I recently spoke to Chris and he told me this time the draft was different, “out of high school I had no intentions of signing professionally; I wanted to go to college and honor my commitment to BC. So this time around it was pretty nerve-racking leading up to the draft because I knew I was signing and I wanted to go as high as possible and end up with the best organization I could. And when I was selected by San Francisco I was excited—because of their track record and the kind of organization they are top-to-bottom.”

Since 2010 the San Francisco Giants have been inarguably the best franchise in professional baseball. Not including this current season, the Giants have won three of the last five World Series. And most of the key-contributors for this baseball dynasty have been developed within the farm system that Chris is about to enter.

Chris possesses what is known in the scouting world as “plus-plus” power. Essentially, the hulking left-hander can hit the ball a mile. His batting practices regularly drew massive crowds of scouts prepared for a show. Power hitters have become increasingly scarce in professional baseball making someone with as much power as Shaw rare and valuable.

Chris has always been a standout athlete; he played both baseball and hockey at LHS. The Lexington baseball team helped shape who he is as a ballplayer. He says, “It taught me all my fundamentals obviously, both on and off field. I learned how to be a good teammate and what it takes to be successful with regards to hard work. It definitely played a huge role in my development in allowing me to get to the position I am in now.”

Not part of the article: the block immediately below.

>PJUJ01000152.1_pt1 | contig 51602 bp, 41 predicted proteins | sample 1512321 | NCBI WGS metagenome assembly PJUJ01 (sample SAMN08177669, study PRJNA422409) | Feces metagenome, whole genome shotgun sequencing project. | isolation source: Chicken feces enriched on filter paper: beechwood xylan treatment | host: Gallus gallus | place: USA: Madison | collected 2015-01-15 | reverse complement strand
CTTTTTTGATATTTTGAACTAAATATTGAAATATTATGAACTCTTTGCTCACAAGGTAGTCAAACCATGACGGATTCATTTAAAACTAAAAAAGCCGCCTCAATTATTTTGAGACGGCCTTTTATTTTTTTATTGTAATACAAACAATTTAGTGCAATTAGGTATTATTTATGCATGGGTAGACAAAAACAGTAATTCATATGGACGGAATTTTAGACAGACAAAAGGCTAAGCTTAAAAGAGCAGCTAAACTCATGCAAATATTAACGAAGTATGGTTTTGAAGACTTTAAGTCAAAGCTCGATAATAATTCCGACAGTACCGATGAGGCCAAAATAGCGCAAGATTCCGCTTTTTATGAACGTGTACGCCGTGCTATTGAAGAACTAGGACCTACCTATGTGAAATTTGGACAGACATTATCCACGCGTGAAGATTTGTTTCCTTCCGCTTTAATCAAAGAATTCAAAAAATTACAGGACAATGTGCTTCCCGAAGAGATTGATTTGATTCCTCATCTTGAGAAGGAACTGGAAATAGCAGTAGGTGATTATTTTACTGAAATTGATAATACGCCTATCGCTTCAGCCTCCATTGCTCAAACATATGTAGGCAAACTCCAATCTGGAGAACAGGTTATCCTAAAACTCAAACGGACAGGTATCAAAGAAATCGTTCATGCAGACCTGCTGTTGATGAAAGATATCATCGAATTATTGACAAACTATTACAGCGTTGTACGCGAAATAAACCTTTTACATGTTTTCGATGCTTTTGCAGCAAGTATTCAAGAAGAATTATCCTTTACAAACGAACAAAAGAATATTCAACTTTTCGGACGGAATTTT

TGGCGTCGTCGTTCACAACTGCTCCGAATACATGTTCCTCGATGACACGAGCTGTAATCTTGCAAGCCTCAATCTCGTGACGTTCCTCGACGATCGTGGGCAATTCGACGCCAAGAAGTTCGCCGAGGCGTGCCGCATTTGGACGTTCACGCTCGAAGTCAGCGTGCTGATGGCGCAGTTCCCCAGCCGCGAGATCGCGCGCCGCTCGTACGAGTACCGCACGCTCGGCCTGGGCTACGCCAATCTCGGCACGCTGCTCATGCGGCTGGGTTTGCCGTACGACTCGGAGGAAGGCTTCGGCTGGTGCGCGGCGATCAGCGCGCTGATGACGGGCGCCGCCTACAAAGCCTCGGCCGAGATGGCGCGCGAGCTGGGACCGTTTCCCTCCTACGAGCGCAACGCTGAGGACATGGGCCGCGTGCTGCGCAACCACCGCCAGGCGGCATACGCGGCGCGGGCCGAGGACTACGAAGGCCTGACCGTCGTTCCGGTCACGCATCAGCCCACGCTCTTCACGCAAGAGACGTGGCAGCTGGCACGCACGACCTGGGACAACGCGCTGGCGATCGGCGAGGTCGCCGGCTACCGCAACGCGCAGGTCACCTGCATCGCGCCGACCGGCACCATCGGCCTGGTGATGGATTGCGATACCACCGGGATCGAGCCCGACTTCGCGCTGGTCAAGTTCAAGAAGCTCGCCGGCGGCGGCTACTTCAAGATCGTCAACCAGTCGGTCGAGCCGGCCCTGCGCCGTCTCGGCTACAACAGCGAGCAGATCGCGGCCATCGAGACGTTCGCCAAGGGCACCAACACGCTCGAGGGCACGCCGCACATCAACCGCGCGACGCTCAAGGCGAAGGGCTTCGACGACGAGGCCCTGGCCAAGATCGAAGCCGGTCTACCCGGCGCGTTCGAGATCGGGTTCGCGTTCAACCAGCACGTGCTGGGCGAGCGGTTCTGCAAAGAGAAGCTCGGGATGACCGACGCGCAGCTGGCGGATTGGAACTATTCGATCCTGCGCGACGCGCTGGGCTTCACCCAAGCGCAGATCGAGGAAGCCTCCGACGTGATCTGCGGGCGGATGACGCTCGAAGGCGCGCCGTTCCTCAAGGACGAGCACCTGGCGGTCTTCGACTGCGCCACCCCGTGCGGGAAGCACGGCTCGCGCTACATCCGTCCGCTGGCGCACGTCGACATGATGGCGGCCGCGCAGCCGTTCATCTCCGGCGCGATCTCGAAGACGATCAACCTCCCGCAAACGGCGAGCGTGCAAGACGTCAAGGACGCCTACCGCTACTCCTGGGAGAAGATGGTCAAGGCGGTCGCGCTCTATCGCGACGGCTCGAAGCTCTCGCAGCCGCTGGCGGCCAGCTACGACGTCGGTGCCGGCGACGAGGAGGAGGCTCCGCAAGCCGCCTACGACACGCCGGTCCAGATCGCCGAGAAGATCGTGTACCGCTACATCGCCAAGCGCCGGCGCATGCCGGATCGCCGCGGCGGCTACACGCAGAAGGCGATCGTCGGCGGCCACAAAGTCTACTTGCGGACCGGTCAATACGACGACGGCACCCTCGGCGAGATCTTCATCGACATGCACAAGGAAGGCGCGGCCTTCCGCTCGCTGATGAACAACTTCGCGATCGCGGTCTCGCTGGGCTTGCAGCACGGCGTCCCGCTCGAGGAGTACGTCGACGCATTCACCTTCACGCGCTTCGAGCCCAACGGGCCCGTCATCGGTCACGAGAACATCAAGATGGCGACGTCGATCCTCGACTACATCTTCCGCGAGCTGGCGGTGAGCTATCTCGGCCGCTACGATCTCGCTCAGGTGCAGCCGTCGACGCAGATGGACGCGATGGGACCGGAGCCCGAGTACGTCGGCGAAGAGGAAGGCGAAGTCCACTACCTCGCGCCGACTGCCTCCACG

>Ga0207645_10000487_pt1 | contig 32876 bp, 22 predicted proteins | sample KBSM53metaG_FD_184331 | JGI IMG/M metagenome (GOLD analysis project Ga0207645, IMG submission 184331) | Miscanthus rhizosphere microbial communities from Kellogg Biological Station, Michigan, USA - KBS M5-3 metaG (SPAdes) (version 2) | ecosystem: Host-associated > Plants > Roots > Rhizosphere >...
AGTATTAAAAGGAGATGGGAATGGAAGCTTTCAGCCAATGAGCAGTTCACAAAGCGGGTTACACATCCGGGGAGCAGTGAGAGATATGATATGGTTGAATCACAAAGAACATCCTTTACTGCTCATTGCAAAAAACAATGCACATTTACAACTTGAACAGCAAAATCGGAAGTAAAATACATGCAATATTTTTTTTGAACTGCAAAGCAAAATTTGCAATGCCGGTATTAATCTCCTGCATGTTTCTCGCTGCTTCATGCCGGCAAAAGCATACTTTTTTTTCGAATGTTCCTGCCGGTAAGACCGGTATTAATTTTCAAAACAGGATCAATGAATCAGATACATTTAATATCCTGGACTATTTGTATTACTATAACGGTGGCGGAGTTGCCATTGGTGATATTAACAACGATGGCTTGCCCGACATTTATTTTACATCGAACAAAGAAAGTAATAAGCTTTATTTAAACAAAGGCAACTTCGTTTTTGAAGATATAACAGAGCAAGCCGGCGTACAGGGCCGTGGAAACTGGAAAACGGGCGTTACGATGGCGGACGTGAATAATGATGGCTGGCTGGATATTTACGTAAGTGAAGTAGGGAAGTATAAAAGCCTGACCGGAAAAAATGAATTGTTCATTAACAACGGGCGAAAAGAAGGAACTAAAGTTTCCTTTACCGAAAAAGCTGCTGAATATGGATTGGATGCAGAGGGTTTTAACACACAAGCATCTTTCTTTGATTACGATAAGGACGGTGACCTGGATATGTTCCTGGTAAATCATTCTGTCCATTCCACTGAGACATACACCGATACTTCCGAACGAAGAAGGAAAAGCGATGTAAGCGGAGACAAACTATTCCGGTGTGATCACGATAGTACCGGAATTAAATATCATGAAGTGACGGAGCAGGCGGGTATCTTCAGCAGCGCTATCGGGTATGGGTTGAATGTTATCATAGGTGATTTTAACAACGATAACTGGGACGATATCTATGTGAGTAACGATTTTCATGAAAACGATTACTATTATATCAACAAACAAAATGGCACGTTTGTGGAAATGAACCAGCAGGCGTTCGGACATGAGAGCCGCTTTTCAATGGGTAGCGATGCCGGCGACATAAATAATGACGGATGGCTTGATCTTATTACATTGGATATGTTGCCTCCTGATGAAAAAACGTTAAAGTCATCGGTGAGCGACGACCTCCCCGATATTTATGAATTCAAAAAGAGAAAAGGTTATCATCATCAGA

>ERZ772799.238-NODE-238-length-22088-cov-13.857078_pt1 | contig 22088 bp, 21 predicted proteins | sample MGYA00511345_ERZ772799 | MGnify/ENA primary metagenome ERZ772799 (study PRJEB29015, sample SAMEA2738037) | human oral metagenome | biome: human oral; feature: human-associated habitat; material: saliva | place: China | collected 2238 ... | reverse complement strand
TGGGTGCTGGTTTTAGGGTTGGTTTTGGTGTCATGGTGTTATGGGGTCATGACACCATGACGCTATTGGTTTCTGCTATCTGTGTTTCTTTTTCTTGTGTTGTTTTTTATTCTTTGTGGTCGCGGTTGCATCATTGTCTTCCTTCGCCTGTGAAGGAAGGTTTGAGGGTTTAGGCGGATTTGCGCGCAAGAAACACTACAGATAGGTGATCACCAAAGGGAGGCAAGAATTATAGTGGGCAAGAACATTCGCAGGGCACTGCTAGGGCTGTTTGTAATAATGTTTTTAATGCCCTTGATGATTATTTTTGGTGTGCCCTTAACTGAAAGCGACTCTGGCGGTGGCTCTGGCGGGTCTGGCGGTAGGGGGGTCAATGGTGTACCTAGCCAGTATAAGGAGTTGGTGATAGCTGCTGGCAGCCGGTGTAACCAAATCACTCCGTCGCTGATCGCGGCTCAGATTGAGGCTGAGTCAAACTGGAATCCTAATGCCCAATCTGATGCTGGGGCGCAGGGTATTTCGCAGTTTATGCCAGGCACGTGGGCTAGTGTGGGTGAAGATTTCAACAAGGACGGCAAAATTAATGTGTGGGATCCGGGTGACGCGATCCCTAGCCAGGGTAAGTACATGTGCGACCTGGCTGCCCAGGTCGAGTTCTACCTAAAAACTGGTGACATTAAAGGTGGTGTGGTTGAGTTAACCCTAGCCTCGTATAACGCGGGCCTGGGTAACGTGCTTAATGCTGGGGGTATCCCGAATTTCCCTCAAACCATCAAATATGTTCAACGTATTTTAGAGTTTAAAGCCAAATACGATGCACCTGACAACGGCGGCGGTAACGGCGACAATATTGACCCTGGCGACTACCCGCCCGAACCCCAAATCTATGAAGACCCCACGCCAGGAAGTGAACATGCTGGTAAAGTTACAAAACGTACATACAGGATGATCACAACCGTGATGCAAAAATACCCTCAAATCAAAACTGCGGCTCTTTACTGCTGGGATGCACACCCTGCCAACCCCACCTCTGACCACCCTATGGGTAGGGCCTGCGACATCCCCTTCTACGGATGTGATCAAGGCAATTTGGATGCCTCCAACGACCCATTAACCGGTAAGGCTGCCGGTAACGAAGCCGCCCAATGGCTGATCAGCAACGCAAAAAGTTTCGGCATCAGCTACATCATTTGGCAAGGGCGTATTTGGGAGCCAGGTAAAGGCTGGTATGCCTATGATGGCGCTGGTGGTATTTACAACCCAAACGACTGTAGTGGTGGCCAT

Chris’ Lexington baseball career was hugely successful; it included an undefeated regular season and the prodigious statistics that got scouts from both the college and professional ranks to give him a look. Chris knew he wanted to go to Boston College from the beginning, it provided him a unique opportunity to not only go to a school in what is considered a premiere conference for baseball but also to continue a family tradition of a attending the college—from his grandfather to his mother to most recently his little brother.

Boston College is in the Atlantic Coast Conference (ACC) and for baseball it continually provides some of the best competition for budding Major Leaguers. Chris began his freshman season with incredibly high expectations from both himself and outsiders. He played in 50 games his freshman year at multiple positions including first base and right field and ended his season with a .165 batting average with 27 hits, including five doubles and six home runs (HRs), and ended the season with 27 runs batted in (RBIs).